Emerging from the Extreme Challenges of Knee Recovery
When I got in that 90 to 95 range of the flexion, I started being able to put on my own shoes. I was able to get off the walker and start with the cane. I got to 100 and I started to go back to work. In that range, in that week’s time, that’s where really the mental outlook changed.
Yes. I did not expect nor my wife expected what was going to happen and how incapacitated and I felt like a burden. I felt I couldn’t even go to the bathroom myself. I could not reach down to bring my shorts up after going to the bathroom. It’s very humbling, very humiliating, and I didn’t want to be a burden to anybody.
Dr. Green had told me that he believed that I would regain 130 degrees flexion. I may be an outlier and get a little bit more, but he thought I should be able to get back to 130. Last Monday when I was in physical therapy, I reached 120, and I was only 10 degrees away, and it was like I’m almost there. I’m back to where I couldn’t do 40 degrees and in a month’s time, five weeks’ time, I did 104. I left physical therapy that day saying I’m going to make it and I can’t wait. I’m going to get normal, coming back faster only to wake up the next morning and realize that that wasn’t the case.
The Pain Strikes Back
I started having the pain back again. I had pain, sharp pain in three areas of my knee, on the outside front right of my knee, on the back of my knee on the right side and on the left side. What ended up happening when I went back into physical therapy on Tuesday, they said that my muscles have spasmed. I irritated the tissues underneath the kneecap where all the muscles attached and that the muscle had pulled the patella medially to the left and it was displaced and it was causing all of that discomfort. They could not bend me. My flexion decreased to a 105. For the past four or five days, I called the doctor’s office and they told me to do muscle massage and try to get the muscle loosened up using a heating pad and a cold pack and ice, elevate the knee and go back to therapy on Monday and see how your knee is feeling.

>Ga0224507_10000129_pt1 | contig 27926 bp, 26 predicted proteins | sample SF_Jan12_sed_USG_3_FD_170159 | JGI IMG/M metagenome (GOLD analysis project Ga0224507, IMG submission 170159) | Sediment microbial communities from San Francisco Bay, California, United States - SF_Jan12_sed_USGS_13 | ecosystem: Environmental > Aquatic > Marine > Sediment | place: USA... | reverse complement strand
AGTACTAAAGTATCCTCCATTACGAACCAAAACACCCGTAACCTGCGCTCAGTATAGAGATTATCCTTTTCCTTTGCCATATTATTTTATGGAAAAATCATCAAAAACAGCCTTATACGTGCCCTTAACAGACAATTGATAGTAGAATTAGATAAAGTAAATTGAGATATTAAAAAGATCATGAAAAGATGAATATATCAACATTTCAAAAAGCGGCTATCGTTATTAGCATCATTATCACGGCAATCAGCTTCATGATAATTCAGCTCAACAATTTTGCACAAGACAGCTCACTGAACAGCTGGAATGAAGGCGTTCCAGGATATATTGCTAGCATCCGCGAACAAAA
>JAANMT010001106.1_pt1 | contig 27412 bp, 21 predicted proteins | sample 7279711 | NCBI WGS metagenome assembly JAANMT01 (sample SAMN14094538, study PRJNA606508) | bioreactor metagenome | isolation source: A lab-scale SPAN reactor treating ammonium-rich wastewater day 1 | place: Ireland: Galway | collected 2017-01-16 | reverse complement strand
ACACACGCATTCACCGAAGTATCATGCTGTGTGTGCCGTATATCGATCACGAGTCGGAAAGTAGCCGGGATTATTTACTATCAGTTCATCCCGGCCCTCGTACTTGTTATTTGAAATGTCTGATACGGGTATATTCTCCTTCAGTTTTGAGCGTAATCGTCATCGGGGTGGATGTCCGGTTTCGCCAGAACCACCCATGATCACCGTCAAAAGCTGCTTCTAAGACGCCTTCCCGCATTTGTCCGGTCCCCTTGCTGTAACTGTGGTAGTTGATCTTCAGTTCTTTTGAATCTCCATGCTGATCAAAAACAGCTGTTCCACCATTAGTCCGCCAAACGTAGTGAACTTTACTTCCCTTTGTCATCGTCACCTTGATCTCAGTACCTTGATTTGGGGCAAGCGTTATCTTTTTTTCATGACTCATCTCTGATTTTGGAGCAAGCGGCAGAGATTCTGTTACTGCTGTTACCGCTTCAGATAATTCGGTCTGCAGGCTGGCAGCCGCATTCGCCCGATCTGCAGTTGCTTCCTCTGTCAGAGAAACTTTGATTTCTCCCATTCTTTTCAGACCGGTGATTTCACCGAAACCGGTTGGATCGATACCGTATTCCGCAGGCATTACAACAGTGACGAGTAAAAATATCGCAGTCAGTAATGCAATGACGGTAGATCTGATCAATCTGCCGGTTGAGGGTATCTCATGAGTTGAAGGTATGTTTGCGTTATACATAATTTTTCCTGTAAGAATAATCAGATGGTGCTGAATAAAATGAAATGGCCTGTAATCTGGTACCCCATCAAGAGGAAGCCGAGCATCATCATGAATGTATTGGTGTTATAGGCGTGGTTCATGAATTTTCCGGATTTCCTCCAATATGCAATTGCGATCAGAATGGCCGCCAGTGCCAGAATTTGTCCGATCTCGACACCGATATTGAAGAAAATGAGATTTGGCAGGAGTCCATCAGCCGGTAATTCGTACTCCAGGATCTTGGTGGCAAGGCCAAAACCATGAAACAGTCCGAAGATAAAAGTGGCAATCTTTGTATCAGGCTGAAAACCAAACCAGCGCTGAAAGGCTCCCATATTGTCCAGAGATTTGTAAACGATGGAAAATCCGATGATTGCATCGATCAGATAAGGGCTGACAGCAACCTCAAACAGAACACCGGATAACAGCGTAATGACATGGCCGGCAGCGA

I’m in a holding pattern right now. I’m a little more philosophical about it. I still have made great progress, and maybe this is just a temporary blip in the road and everybody says it’s going to come back. Don’t worry, this happens. I’m taking it that way. I’m taking it as a temporary blip and things will get back on track.
The One Constant: X10